Sibongile Mani is a 28-year-old accountancy student at Walter Sisulu University in South Africa.
She qualified in 2017 for $110 a month in food allowances from the government’s National Students Financial Aid Scheme, which helps underprivileged students.
But in June, she received the sum of $1.1 million which obviously was mistakenly transferred to her.
But rather than do the right thing, the young lady went on a spending spree, buying all sorts of expensive items.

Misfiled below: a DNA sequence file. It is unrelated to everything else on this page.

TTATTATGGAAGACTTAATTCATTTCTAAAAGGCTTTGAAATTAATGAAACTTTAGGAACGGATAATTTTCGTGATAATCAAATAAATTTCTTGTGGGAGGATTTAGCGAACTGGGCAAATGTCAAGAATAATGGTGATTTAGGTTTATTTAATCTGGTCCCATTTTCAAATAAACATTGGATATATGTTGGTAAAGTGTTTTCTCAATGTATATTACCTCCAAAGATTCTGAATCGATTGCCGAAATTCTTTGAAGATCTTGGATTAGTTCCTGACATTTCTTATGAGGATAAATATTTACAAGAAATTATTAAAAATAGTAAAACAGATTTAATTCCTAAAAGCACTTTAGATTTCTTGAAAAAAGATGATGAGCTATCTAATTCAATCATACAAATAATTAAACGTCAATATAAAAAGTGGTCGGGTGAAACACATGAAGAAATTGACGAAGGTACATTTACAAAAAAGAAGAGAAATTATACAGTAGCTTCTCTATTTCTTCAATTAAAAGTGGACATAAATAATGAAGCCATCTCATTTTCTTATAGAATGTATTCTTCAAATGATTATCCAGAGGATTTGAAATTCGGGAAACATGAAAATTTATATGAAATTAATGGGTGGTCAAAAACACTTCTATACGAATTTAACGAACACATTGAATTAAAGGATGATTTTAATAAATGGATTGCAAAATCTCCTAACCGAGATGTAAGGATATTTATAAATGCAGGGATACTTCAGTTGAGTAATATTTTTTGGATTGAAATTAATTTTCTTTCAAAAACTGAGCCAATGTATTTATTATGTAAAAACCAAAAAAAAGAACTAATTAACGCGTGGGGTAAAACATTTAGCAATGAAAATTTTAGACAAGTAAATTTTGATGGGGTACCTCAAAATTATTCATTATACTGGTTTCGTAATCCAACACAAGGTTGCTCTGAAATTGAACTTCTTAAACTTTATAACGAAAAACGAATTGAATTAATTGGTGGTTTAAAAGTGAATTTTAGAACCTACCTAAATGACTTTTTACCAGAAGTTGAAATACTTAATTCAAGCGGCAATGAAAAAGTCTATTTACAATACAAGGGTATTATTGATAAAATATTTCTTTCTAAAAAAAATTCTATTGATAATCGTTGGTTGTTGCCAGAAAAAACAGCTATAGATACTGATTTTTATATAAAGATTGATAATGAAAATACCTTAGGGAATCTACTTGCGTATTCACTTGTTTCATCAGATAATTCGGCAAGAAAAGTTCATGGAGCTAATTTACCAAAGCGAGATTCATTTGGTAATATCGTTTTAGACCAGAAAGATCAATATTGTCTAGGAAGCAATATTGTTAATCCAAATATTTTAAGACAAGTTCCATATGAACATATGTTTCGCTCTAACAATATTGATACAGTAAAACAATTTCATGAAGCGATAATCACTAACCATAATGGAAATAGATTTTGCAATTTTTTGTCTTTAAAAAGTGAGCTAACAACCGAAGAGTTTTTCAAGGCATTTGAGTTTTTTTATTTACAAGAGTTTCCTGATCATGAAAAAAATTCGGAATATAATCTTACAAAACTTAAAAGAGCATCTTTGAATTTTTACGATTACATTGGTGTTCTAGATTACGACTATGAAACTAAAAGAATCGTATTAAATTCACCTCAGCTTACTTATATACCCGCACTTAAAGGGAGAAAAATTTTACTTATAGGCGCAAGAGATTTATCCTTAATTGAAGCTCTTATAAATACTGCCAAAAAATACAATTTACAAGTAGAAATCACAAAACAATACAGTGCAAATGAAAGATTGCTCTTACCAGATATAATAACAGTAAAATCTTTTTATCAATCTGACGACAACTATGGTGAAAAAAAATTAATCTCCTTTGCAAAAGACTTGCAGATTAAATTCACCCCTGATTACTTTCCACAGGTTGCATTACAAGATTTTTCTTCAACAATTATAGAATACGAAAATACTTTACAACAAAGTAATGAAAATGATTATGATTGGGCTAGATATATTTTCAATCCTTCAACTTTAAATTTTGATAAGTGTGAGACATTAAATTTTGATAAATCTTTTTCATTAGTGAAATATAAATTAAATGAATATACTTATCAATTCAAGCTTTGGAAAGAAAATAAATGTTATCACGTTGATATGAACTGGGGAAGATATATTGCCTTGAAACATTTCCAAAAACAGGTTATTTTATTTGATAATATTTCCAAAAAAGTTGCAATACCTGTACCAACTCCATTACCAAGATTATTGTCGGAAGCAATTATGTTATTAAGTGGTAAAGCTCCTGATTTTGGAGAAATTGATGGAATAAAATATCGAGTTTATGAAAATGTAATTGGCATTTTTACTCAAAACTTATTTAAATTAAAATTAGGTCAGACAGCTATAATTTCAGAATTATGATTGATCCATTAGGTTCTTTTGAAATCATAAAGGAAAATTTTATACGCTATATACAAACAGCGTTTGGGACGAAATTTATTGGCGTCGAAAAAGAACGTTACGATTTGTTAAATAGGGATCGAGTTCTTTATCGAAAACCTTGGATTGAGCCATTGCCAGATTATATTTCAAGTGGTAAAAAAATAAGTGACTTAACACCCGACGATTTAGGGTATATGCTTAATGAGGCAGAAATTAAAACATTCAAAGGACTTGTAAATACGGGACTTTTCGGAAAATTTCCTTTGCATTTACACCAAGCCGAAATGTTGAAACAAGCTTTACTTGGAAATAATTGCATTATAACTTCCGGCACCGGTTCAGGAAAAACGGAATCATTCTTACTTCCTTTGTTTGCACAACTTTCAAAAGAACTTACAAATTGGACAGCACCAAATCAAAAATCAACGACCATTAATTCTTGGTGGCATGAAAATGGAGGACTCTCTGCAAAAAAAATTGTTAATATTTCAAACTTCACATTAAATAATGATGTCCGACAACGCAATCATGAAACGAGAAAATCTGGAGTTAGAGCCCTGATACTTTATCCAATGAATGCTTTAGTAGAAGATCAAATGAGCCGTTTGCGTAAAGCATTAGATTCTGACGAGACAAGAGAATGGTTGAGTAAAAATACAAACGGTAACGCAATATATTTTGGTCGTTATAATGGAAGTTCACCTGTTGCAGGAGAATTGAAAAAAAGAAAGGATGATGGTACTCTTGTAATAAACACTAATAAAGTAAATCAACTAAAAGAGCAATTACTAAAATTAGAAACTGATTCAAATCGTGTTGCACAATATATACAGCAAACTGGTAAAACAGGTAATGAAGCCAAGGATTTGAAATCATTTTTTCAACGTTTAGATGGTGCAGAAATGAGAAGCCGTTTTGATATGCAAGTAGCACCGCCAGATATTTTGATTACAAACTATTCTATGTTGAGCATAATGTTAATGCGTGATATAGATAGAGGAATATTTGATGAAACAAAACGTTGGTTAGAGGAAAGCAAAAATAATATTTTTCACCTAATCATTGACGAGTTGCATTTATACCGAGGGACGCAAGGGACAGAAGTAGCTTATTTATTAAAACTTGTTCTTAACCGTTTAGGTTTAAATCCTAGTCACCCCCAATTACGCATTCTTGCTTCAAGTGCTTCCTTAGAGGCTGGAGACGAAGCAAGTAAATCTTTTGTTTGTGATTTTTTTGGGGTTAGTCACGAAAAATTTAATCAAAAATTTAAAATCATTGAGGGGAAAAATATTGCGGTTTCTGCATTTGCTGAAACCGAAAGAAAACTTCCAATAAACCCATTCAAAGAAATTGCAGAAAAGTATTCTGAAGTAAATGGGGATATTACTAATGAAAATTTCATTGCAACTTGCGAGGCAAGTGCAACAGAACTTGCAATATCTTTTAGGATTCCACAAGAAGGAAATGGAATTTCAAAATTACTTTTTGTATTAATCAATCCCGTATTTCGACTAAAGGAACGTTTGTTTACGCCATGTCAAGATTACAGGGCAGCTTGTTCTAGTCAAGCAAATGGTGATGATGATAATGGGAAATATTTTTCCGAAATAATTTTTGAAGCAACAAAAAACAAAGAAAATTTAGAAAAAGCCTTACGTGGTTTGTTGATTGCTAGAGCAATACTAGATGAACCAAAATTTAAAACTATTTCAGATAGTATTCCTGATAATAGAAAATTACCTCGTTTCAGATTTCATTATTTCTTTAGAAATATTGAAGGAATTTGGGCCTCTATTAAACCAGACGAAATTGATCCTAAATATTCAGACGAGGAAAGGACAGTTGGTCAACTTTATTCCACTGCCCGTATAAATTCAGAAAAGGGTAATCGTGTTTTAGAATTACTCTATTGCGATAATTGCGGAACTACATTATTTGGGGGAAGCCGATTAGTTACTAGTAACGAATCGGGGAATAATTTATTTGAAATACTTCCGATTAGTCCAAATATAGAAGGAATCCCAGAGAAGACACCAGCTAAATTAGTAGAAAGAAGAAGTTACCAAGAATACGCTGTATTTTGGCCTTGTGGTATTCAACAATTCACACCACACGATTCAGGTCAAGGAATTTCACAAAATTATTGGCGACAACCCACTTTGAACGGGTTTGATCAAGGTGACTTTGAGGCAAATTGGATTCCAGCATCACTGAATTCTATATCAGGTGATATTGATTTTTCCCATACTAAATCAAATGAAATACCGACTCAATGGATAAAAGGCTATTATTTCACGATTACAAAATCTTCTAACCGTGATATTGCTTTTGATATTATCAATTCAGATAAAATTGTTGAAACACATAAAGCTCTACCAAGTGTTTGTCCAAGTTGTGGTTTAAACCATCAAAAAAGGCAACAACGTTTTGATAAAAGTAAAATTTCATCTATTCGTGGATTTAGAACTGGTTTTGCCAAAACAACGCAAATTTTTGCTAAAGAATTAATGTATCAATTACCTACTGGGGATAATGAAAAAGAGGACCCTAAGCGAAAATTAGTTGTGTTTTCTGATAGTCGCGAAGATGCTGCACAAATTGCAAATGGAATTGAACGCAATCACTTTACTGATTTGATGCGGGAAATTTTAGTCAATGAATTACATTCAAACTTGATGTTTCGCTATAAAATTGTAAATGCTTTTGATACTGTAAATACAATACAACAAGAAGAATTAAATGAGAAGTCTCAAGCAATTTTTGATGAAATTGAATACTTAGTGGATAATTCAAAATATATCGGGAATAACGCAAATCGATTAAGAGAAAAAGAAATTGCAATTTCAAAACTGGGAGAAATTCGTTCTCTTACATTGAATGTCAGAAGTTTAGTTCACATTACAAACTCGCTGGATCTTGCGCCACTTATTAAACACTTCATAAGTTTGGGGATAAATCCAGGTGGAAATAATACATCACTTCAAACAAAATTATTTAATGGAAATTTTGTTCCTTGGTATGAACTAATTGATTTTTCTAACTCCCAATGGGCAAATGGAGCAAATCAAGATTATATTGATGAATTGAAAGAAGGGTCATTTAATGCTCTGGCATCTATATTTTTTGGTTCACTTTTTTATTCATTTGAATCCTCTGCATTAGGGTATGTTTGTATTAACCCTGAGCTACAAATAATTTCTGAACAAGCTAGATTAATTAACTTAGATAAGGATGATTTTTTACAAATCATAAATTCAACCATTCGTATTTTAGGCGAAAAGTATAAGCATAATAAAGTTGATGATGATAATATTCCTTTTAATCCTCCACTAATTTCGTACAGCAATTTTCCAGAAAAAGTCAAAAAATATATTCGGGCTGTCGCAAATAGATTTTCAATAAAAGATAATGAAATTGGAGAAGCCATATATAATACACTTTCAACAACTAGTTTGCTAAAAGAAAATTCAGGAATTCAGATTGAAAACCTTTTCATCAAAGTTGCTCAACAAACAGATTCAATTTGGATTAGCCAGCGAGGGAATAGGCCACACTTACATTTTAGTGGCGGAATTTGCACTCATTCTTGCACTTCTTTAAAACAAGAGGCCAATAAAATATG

After the scheme detected the blunder three months later, it recovered the remainder of the money from her bank account.
But before she was found out, she had spent $63,000 to party and to buy expensive clothes.
She was arrested by the police’s serious commercial crime unit after she was asked to hand herself in, Anelisa Feni, spokeswoman for an elite police unit, the Hawks, told AFP news agency.
She appeared in court on Tuesday on a charge of theft but was not asked to plead during her court appearance.
She was released on warning and ordered to appear again on July 2.
Dear Nigerian student, take a moment to imagine you were the one that received a credit alert of money equivalent to $1.1 million.
By current rate, that is N397,100,000. What will you do?
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